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Houston Texans

Path to the Draft: Safeties


The Texans are returning their starting safeties from last season, C.C. Brown and Will Demps, but the supporting ranks are thin.

Former starter Glenn Earl re-signed during the offseason, but he is coming off a Lisfranc foot injury that kept him sidelined last season. Jason Simmons, who suffered a season-ending injury last year when he ruptured a left knee patella tendon, is still a free agent.

Houston did sign eighth-year pro Nick Ferguson, a consistent tackler who spent five seasons in Denver, to join the mix with second-year pros Brandon Harrison and Brandon Mitchell. Now, the Texans might look to find more young talent to help bolster their secondary in the upcoming draft.

Top Prospects

1. Kenny Phillips, Miami (6-2, 212): Last year, Philips started all 12 games at free safety for the Hurricanes, recording a career-high 82 tackles (54 solos), six stops for loss and three forced fumbles.

This big hitter possesses excellent footwork and technique and has proven to be a complete safety. He can attack the line of scrimmage in run support and make plays on the ball in coverage.

"I think I have pretty good cover skills," Phillips told Texans TV in an exclusive interview at the scouting combine. "Actually, last year and the year before that, I had to step in and play a little corner because a player on our team got suspended. So I am used to covering receivers and tight ends."

Phillips did not take part in Miami's Pro Day tests because he and agent Drew Rosenhaus were satisfied with the 40-yard dash (4.48 seconds) he ran in Indianapolis. The junior was one of the first players to declare for the draft and some scouts project him to go in the top half of the first round.

2. Tyrell Johnson, Arkansas State (6-0, 207): Johnson, an All-Sun Belt Conference first-team choice, started all twelve games his senior year at strong safety, ranking fourth on the team with 94 tackles (58 solos). He also holds the conference career records for most tackles (363) and most interception return yards (309).

Johnson is an excellent tackler and an instinctive player that reacts with technique. Talent evaluators say his ability to get the ball carrier to the ground could translate into immediate playing time in the NFL.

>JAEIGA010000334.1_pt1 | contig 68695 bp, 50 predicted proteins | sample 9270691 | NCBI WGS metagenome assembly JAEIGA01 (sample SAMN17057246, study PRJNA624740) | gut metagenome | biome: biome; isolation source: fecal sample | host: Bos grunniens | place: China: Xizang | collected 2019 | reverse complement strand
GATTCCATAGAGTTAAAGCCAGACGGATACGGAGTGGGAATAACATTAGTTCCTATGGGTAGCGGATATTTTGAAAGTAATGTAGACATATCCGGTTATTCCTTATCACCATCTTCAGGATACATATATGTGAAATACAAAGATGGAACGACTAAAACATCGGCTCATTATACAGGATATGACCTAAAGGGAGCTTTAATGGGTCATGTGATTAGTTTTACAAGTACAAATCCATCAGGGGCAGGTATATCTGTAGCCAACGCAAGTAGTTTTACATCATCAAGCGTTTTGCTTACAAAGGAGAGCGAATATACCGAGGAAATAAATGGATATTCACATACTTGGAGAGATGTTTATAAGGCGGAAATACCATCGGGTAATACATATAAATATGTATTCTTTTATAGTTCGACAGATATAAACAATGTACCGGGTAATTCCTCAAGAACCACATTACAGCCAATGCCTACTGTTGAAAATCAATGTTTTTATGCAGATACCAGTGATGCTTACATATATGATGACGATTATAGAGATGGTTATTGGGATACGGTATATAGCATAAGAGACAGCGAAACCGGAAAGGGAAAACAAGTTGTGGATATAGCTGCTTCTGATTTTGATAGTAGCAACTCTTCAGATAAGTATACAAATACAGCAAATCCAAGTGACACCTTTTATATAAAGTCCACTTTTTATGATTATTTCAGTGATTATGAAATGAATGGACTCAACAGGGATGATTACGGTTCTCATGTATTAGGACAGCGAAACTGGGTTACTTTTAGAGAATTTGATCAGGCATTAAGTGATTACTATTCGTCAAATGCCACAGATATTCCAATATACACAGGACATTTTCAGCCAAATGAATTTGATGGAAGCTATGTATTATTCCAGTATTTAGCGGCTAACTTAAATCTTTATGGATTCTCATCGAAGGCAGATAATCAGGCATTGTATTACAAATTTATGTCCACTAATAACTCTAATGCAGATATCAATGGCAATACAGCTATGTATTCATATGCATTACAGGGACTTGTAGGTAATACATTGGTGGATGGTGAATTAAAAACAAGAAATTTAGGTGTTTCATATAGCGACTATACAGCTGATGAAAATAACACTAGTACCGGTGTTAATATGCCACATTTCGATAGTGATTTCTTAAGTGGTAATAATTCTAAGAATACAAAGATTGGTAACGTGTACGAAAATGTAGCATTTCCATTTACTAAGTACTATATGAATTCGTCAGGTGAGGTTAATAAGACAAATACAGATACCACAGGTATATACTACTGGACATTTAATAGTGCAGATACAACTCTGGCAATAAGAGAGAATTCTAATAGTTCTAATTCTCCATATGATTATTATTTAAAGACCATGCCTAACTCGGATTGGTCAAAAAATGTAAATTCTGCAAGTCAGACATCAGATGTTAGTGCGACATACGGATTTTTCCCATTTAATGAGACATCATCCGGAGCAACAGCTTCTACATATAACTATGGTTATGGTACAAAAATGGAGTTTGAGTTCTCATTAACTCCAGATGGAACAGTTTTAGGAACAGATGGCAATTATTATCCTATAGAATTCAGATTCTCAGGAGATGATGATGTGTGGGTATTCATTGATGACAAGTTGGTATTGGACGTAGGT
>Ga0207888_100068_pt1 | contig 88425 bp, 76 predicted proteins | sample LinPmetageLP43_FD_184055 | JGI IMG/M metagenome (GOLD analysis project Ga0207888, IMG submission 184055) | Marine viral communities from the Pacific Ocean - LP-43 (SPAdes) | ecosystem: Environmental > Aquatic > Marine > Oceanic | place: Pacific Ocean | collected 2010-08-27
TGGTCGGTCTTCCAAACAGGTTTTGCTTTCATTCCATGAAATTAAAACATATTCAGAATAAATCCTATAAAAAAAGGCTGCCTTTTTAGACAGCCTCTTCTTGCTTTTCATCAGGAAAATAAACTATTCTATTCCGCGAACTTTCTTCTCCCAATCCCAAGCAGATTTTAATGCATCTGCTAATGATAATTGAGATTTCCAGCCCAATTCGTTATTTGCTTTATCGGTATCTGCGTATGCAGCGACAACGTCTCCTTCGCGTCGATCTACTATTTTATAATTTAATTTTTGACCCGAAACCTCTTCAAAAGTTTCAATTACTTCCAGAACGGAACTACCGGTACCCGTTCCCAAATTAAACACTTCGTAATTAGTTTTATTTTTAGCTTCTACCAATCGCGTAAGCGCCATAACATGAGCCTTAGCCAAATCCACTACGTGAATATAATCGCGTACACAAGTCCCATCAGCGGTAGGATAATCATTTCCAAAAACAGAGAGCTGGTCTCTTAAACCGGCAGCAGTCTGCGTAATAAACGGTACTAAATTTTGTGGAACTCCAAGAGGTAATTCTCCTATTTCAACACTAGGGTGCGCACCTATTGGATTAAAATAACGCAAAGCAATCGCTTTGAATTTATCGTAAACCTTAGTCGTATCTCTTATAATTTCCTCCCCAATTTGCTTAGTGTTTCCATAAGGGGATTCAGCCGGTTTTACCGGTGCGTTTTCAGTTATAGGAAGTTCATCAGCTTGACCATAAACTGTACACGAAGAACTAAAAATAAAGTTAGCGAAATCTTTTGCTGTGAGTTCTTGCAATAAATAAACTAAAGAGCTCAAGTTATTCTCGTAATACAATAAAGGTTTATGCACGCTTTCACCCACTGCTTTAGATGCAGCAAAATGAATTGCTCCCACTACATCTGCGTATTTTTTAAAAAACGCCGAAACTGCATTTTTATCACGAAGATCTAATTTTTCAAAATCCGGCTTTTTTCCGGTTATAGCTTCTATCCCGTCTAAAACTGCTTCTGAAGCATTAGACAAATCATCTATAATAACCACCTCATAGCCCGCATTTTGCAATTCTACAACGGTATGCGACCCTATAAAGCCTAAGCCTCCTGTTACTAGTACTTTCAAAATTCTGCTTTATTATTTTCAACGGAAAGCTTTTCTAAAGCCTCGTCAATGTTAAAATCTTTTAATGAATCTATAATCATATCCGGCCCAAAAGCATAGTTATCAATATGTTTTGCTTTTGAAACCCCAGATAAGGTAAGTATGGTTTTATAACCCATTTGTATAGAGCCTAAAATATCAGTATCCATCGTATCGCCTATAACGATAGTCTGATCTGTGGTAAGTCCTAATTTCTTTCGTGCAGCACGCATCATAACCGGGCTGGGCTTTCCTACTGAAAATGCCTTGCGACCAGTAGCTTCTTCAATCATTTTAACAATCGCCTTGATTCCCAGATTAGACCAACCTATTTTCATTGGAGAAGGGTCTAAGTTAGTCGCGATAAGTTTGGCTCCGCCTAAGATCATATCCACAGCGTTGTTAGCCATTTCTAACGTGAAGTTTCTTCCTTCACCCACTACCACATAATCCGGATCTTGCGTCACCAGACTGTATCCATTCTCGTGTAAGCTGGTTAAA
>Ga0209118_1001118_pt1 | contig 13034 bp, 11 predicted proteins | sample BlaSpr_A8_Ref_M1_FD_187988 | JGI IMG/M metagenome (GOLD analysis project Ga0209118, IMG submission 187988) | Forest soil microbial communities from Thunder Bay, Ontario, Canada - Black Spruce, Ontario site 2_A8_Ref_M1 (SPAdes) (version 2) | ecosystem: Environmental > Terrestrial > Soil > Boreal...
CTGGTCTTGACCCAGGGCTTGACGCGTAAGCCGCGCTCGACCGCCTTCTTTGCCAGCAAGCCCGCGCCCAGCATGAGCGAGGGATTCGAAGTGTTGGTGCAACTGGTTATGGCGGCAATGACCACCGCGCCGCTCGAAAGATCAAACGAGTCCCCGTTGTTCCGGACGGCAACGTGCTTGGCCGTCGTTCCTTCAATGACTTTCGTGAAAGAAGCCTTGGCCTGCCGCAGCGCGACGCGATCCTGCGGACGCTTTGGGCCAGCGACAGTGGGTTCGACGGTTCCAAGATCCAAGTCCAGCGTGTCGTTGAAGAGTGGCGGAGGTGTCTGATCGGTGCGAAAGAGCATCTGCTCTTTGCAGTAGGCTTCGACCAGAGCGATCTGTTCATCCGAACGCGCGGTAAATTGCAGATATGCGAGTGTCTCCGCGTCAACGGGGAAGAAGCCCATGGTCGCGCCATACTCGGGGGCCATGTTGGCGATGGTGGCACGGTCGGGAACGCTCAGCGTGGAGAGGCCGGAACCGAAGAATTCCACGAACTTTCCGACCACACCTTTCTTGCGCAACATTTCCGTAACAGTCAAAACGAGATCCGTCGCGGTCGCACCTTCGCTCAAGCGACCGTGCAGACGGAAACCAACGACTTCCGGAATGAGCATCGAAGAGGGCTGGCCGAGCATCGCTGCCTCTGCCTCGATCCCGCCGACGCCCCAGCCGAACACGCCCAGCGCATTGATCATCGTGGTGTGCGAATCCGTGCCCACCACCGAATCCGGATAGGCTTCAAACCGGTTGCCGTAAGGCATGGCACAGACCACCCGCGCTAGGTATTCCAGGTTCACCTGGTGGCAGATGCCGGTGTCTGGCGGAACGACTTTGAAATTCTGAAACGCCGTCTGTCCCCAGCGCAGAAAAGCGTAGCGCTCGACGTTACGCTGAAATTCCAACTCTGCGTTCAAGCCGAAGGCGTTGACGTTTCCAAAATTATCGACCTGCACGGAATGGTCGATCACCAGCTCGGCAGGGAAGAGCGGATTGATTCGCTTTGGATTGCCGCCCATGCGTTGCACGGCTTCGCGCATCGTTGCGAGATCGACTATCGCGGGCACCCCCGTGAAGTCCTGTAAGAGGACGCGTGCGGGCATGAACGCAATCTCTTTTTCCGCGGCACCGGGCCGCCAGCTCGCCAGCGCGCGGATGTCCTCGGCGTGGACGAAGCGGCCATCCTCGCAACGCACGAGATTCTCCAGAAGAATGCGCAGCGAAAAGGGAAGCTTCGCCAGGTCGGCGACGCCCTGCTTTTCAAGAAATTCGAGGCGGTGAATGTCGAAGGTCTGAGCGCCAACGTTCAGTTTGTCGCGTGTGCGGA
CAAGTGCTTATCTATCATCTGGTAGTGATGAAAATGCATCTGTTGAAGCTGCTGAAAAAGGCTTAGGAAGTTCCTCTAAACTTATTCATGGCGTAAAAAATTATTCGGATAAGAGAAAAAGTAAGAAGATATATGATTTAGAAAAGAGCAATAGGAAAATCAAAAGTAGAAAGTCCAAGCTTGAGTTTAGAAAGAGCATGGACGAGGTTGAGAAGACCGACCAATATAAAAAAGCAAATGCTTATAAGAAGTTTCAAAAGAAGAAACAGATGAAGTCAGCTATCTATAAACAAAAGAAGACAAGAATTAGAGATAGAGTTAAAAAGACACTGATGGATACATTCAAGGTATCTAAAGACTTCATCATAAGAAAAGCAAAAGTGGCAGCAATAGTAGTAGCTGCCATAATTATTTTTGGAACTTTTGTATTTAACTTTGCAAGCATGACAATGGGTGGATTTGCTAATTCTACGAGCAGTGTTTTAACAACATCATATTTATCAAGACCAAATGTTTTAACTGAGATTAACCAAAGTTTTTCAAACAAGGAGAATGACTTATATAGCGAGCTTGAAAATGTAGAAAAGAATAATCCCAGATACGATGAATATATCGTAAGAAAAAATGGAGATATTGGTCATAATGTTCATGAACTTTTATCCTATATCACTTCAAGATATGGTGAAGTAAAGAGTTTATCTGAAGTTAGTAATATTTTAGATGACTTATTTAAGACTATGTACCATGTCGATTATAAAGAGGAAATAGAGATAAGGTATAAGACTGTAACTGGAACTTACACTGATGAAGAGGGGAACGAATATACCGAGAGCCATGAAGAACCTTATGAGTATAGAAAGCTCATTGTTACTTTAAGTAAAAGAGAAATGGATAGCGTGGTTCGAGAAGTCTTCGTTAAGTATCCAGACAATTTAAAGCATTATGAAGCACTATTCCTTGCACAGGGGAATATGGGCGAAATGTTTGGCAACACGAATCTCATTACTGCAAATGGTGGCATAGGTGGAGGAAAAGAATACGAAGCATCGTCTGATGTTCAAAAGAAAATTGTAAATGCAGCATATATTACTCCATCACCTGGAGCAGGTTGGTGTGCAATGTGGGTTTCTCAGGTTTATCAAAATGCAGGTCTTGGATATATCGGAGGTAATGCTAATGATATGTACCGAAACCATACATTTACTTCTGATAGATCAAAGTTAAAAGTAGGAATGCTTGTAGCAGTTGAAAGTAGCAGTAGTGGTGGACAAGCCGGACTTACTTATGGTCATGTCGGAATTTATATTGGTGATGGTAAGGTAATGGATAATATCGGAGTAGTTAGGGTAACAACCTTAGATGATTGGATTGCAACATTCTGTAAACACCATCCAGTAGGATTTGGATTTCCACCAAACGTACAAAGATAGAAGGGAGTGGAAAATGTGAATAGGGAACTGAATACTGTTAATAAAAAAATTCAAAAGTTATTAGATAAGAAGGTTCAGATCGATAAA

While Johnson impressed at the Hula Bowl, he grabbed the spotlight at combine, posting one of the most impressive workouts of the year. The safety recorded a 4.41 in the 40 and a 32" vertical leap.

Some scouts see Johnson a surprise second-round pick who will make an immediate difference at next level.

3. DaJuan Morgan, N.C. State (6-1, 205): After leading the Wolfpack in tackles with 97 tackles and pass deflections with 13 last season, Morgan decided to forgo his senior year and enter the draft.

Morgan has been rising up the draft boards because of his speed and size. The junior clocked a 4.50 in the 40-yard dash at the combine, and NFL Network analyst Mike Mayock has labeled Morgan a top safety prospect.

The All-ACC second-team selection possesses great instincts and awareness. He can match up in coverage and support the run.

Still, talent evaluators have been hesitant to rank him above Phillips because Morgan only started one year at safety during his career. Right now, he is projected to go early in the third round.

4. Reggie Smith, Oklahoma (6-0, 196): In three seasons as a Sooner, Smith notched 11 interceptions, broke up 22 passes and made 166 tackles. The first-team All-Big 12 selection began his career as a safety, switched to corner and was OU's primary punt returner.

Smith is entering the draft as a safety, but his versatility makes him an intriguing prospect because he can fill several needs for a team. He has shown the athleticism, coverage skills and tackling ability potentially to start right away on special teams.

The junior elected not to participate in the combine because he was coming off a broken toe. At his Pro Day in April, he posted a 39.5" vertical jump and a 10'9" broad jump (both among the best by defensive backs headed to the NFL), but he ran the 40-yard dash in 4.65 seconds, which has caused his draft stock to fall.

5. Josh Barrett, Arizona State (6-2, 223): Barrett struggled with injuries in 2007, but he commanded attention at the combine, where he posted a 40-yard time of 4.34 seconds.

Since then, scouts have been poring over 2006 video when Barrett racked up 82 tackles and three interceptions, helping him earn an honorable mention All-Pac-10 selection.

With his size and athleticism, some teams might be tempted to look at him as an outside linebacker, but Barrett has the speed, instincts and big-hitting ability to excel at strong safety.

Honorable mention: Cal'sThomas DeCoud(6-2, 204) is a natural athlete who is at his best when defending the run. DeCoud has been prone to fakes by receivers and shown that he is still learning the position. Notre Dame's Tom Zbikowski (5-11, 211) put up a solid 4.52 in the 40 and looked fluid in combine drills, but some evaluators think he does not have the athleticism to play in the NFL. Texas' Marcus Griffin (5-10, 201) is an excellent tackler with a high motor, but he has struggled in coverage.

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